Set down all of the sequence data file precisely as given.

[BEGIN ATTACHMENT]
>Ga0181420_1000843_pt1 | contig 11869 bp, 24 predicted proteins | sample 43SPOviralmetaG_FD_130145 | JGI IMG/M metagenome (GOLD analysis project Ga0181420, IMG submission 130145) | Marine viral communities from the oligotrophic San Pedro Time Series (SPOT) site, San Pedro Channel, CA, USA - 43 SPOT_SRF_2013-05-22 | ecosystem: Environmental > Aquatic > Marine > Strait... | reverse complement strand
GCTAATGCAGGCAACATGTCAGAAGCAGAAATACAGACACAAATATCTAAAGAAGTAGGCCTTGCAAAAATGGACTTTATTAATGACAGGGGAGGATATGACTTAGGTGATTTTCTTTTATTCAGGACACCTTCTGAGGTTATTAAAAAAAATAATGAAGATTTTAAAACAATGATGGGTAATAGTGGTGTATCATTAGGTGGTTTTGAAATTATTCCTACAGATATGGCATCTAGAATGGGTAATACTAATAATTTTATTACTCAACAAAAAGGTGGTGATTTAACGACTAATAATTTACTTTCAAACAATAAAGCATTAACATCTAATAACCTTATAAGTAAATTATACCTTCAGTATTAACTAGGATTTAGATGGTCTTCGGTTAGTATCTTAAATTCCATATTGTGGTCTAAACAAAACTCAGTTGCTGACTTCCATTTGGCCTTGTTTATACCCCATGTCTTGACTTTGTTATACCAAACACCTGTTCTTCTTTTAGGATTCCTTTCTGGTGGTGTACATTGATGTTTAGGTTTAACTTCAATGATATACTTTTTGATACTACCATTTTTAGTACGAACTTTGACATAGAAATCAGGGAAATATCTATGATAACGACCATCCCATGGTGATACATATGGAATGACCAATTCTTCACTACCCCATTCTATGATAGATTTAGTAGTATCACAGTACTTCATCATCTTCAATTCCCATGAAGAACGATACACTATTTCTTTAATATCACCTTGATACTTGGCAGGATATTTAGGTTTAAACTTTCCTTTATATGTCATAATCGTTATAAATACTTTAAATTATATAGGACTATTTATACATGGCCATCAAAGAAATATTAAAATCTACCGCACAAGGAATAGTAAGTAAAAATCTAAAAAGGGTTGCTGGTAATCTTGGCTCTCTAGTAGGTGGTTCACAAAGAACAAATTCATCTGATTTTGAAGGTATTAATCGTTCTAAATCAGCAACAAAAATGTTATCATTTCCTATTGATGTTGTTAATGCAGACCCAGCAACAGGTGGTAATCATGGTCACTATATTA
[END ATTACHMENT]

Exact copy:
>Ga0181420_1000843_pt1 | contig 11869 bp, 24 predicted proteins | sample 43SPOviralmetaG_FD_130145 | JGI IMG/M metagenome (GOLD analysis project Ga0181420, IMG submission 130145) | Marine viral communities from the oligotrophic San Pedro Time Series (SPOT) site, San Pedro Channel, CA, USA - 43 SPOT_SRF_2013-05-22 | ecosystem: Environmental > Aquatic > Marine > Strait... | reverse complement strand
GCTAATGCAGGCAACATGTCAGAAGCAGAAATACAGACACAAATATCTAAAGAAGTAGGCCTTGCAAAAATGGACTTTATTAATGACAGGGGAGGATATGACTTAGGTGATTTTCTTTTATTCAGGACACCTTCTGAGGTTATTAAAAAAAATAATGAAGATTTTAAAACAATGATGGGTAATAGTGGTGTATCATTAGGTGGTTTTGAAATTATTCCTACAGATATGGCATCTAGAATGGGTAATACTAATAATTTTATTACTCAACAAAAAGGTGGTGATTTAACGACTAATAATTTACTTTCAAACAATAAAGCATTAACATCTAATAACCTTATAAGTAAATTATACCTTCAGTATTAACTAGGATTTAGATGGTCTTCGGTTAGTATCTTAAATTCCATATTGTGGTCTAAACAAAACTCAGTTGCTGACTTCCATTTGGCCTTGTTTATACCCCATGTCTTGACTTTGTTATACCAAACACCTGTTCTTCTTTTAGGATTCCTTTCTGGTGGTGTACATTGATGTTTAGGTTTAACTTCAATGATATACTTTTTGATACTACCATTTTTAGTACGAACTTTGACATAGAAATCAGGGAAATATCTATGATAACGACCATCCCATGGTGATACATATGGAATGACCAATTCTTCACTACCCCATTCTATGATAGATTTAGTAGTATCACAGTACTTCATCATCTTCAATTCCCATGAAGAACGATACACTATTTCTTTAATATCACCTTGATACTTGGCAGGATATTTAGGTTTAAACTTTCCTTTATATGTCATAATCGTTATAAATACTTTAAATTATATAGGACTATTTATACATGGCCATCAAAGAAATATTAAAATCTACCGCACAAGGAATAGTAAGTAAAAATCTAAAAAGGGTTGCTGGTAATCTTGGCTCTCTAGTAGGTGGTTCACAAAGAACAAATTCATCTGATTTTGAAGGTATTAATCGTTCTAAATCAGCAACAAAAATGTTATCATTTCCTATTGATGTTGTTAATGCAGACCCAGCAACAGGTGGTAATCATGGTCACTATATTA